First-team all-conference: Williams (2000, 2001), Thatcher (2000), Brandon Everage (2002), Strait (2002, 2003), Donte Nicholson (2004), Nic Harris (2007, 2008), Reggie Smith (2007), Dominique Franks (2009), Quinton Carter (2010), Jamell Fleming (2011), Aaron Colvin (2012, 2013), Tony Jefferson (2012).
NFL first-round draft picks: Williams (2002), Woolfolk (2003).
NFL draft picks, Rounds 2-4: Strait (Round 3, 2004), Antonio Perkins (Round 4, 2005), Brodney Pool (Round 2, 2005), Smith (Round 3, 2008), Carter (Round 4, 2011), Jamell Fleming (Round 3, 2012), Colvin (Round 4, 2014).
NFL draft picks, Rounds 5-7: Mike Hawkins (Round 5, 2005), Nicholson (Round 5, 2005), Franks (Round 5, 2010), Jonathan Nelson (Round 7, 2011).

3. LSU (218)
With six consensus All-Americans and four award winners on its resume, it is no surprise that LSU threatened to claim the top spot at defensive back. LSU has churned out some incredible talent in the secondary in the 2000s, including players like Patrick Peterson, Mo Claiborne and Tyrann “The Honey Badger” Mathieu.

Award winners: Peterson, Bednarik (2010), Thorpe (2010); Claiborne, Thorpe (2011); Mathieu, Bednarik (2011).
Consensus All-Americans: LaRon Landry (2006), Craig Steltz (2007), Peterson (2010), Claiborne (2011), Mathieu (2011), Eric Reid (2012).
First-team all-conference: Corey Webster (2002, 2003), Landry (2005, 2006), Steltz (2007), Chevis Jackson (2007), Peterson (2010), Mathieu (2011), Claiborne (2011), Reid (2012).
NFL first-round draft picks: Landry (2007), Peterson (2011), Claiborne (2012), Reid (2013).
NFL draft picks, Rounds 2-4: Webster (Round 2, 2005), Travis Daniels (Round 4, 2005), Steltz (Round 4, 2008), Jackson (Round 3, 2008), Chad Jones (Round 3, 2010), Brandon Taylor (Round 3, 2012), Ron Brooks (Round 4, 2012), Mathieu (Round 3, 2013).
NFL draft picks, Rounds 5-7: Tharold Simon (Round 5, 2013), Norman LeJeune (Round 7, 2003), Curtis Taylor (Round 7, 2009).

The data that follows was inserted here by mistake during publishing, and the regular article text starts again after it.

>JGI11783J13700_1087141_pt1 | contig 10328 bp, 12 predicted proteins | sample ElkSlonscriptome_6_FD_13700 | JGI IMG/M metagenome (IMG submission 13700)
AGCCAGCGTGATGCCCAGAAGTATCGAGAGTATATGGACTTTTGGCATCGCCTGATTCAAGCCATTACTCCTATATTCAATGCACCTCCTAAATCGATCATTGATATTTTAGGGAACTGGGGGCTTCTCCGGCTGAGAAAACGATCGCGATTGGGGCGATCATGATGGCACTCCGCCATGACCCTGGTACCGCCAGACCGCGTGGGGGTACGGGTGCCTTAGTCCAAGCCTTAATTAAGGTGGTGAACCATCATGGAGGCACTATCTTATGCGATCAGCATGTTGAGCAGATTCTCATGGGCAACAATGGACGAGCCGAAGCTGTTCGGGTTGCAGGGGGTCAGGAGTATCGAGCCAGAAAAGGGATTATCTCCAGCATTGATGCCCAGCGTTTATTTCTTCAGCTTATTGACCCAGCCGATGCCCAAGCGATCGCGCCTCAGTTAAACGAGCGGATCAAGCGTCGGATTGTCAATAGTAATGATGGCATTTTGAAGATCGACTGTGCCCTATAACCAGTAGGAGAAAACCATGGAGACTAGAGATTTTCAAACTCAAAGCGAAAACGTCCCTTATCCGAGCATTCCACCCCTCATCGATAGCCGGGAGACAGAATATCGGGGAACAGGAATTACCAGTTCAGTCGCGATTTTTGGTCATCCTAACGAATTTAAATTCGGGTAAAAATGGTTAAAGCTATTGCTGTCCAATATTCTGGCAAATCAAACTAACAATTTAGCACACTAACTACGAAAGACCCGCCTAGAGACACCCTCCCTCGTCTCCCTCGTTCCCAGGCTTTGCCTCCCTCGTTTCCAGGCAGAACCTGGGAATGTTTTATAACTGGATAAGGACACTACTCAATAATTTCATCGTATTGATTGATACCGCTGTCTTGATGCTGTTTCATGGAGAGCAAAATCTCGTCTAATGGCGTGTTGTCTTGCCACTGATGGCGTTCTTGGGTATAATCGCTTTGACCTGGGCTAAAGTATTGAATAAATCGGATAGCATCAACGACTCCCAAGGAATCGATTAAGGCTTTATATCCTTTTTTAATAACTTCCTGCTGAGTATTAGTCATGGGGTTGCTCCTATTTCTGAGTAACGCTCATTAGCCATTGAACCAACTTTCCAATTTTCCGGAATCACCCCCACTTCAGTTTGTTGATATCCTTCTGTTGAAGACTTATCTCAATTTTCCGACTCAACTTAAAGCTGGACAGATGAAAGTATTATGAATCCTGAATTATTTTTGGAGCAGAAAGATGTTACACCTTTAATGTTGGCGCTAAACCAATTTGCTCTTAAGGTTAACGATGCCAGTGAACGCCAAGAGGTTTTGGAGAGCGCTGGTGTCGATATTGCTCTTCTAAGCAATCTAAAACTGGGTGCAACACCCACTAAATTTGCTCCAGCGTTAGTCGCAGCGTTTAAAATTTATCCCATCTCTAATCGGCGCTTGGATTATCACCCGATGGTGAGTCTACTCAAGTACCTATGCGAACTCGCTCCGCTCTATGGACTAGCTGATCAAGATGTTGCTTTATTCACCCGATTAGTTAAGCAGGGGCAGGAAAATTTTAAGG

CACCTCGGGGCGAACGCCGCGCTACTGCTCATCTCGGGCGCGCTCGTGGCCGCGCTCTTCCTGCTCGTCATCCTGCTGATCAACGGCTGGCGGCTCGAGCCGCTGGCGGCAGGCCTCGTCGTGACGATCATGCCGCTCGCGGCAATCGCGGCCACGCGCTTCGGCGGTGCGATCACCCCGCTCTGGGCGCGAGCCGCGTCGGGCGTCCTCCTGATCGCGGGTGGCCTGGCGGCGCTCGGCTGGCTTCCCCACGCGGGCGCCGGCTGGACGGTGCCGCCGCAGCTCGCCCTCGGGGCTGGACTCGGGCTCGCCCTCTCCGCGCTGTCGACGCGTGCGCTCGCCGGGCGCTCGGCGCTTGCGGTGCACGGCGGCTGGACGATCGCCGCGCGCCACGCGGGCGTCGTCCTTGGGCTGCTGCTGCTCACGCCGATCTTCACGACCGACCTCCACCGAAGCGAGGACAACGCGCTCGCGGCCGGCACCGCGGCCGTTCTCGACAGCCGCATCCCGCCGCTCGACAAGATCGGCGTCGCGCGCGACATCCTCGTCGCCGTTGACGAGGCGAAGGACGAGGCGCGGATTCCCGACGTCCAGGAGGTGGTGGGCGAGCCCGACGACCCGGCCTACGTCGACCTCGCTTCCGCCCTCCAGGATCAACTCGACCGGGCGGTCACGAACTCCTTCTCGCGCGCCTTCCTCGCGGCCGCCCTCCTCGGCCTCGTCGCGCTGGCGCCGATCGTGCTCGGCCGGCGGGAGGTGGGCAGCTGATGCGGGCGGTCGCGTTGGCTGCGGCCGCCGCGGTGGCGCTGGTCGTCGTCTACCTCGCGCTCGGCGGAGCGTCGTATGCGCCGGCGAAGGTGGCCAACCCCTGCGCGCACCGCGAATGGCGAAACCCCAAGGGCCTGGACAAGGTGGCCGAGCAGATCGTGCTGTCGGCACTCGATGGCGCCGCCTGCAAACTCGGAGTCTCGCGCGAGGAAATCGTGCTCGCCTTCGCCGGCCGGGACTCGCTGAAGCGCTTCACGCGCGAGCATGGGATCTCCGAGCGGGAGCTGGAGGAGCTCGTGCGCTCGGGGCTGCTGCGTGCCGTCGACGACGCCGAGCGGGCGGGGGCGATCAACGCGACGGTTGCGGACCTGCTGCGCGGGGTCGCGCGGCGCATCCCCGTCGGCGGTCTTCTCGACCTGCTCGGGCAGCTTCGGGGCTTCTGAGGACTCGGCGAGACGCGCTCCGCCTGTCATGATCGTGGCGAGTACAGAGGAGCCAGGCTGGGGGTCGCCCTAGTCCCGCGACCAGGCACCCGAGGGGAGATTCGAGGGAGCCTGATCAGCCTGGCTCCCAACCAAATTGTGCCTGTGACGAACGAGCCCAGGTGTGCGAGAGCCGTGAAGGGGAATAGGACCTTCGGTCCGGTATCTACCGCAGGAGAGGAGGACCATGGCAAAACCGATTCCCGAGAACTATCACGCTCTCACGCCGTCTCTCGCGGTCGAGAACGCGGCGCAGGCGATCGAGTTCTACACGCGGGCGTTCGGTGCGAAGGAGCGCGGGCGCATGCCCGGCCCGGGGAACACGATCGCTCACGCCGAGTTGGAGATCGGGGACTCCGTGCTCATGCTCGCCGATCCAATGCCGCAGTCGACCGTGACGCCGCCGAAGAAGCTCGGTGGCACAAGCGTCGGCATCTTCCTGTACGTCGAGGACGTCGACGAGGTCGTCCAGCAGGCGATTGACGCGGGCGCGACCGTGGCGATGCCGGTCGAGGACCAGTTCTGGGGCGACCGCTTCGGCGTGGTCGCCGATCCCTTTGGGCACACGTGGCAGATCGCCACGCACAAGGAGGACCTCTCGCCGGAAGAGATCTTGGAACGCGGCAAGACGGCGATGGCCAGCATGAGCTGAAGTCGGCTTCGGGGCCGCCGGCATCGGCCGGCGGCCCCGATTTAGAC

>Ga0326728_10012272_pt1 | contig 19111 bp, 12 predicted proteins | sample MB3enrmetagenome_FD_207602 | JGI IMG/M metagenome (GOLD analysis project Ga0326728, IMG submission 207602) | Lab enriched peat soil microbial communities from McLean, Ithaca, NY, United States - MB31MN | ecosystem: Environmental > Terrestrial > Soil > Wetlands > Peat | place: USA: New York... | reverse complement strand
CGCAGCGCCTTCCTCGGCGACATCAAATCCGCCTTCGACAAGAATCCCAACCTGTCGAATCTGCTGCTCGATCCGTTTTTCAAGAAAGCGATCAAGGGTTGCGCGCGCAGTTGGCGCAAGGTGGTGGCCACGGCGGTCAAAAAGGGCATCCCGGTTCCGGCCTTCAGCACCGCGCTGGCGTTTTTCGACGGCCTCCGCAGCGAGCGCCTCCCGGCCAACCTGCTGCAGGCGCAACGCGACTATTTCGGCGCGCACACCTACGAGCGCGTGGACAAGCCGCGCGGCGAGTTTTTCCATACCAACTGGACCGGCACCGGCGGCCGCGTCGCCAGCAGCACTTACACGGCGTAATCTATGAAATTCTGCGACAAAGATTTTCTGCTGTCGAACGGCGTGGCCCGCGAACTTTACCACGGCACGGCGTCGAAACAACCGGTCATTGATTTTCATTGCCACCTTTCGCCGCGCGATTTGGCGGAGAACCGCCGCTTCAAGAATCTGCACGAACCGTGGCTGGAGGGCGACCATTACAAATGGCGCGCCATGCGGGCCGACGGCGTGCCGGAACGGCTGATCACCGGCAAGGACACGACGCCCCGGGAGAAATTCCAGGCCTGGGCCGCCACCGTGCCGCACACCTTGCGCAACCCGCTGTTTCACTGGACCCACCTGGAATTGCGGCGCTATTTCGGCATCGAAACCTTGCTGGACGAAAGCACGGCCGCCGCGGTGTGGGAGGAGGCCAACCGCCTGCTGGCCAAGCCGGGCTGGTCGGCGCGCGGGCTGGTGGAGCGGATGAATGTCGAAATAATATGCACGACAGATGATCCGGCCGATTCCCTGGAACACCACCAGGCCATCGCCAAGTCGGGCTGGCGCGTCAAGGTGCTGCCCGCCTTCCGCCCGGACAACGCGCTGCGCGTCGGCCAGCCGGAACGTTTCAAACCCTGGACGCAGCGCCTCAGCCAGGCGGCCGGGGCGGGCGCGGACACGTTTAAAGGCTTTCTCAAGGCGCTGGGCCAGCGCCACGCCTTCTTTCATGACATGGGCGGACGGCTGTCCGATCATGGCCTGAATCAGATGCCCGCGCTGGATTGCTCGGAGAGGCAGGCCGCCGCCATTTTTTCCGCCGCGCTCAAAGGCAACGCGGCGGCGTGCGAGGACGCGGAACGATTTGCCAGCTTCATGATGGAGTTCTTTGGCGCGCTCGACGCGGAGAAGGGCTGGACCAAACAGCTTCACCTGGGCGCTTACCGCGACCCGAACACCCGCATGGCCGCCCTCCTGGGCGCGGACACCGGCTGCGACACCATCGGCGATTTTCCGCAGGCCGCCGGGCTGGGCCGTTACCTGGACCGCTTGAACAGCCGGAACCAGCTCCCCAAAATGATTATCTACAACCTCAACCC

4. Miami (202)
It’s apparently going to be difficult for Miami to maintain such a lofty position in the future. The Hurricanes have certainly experienced a drop-off since joining the ACC in 2004, as evidenced by a reduction in all-conference picks and All-Americans since then. But of the players on this list from The U’s pre-ACC days in the early portion of the 2000s, it’s safe to say that DBs like Ed Reed, Sean Taylor and Antrel Rolle would have dominated in any conference.

Award winners: None.
Consensus All-Americans: Reed (2000, 2001), Taylor (2003), Rolle (2004).
First-team all-conference: Mike Rumph (2000), Reed (2000, 2001), Al Blades (2000), Phillip Buchanon (2001), Rolle (2002, 2003, 2004), Maurice Sikes (2002), Taylor (2002, 2003), Kelly Jennings (2005), Kenny Phillips (2007), Brandon Harris (2009).
NFL first-round draft picks: Buchanon (2002), Reed (2002), Rumph (2002), Taylor (2004), Rolle (2005), Jennings (2006), Brandon Meriweather (2007), Phillips (2008).
NFL draft picks, Rounds 2-4: Devin Hester (Round 2, 2006), DeMarcus Van Dyke (Round 3, 2011), Harris (Round 2, 2011).
NFL draft picks, Rounds 5-7: Leonard Myers (Round 6, 2001), James Lewis (Round 6, 2002), Alfonso Marshall (Round 7, 2004), Marcus Maxey (Round 5, 2006), Brandon McGee (Round 5, 2013).

5. Texas (194)
It says a lot about the top-end talent that Texas has had in the secondary that nearly half of the Longhorns’ draft picks since 2001 (six of 13) were first-round selections. Two of them, Michael Huff and Aaron Ross, also won the Jim Thorpe Award as the nation’s top defensive back. Others like Quentin Jammer and Earl Thomas were consensus All-Americans before becoming first-round picks.

Award winners: Huff, Thorpe (2005); Ross, Thorpe (2006).
Consensus All-Americans: Jammer (2001), Huff (2005), Thomas (2009).
First-team all-conference: Jammer (2000, 2001), Rod Babers (2002), Nathan Vasher (2003), Huff (2004, 2005), Cedric Griffin (2005), Michael Griffin (2006), Ross (2006), Marcus Griffin (2007), Thomas (2009), Kenny Vaccaro (2011, 2012).
NFL first-round draft picks: Jammer (2002), Huff (2006), Griffin (2007), Ross (2007), Thomas (2010), Vaccaro (2013).
NFL draft picks, Rounds 2-4:
Babers (Round 4, 2003), Vasher (Round 4, 2004), Griffin (Round 2, 2006), Aaron Williams (Round 2, 2011), Curtis Brown (Round 3, 2011).
NFL draft picks, Rounds 5-7: Tarell Brown (Round 5, 2007), Chykie Brown (Round 5, 2011).

6. Alabama (166)
Alabama is sort of a Johnny Come Lately on this list, but with four consensus All-Americans and five first-round draft picks (Kareem Jackson, Mark Barron, Dre Kirkpatrick, Dee Milliner and Ha Ha Clinton-Dix) in the last five seasons, the Crimson Tide is making its move. This is another example of the Saban Effect. Between 2000 and 2006, Alabama had two all-conference defensive backs and five draft picks. In the seven seasons since Saban’s arrival, Alabama has had nine all-conference DBs and nine draft picks.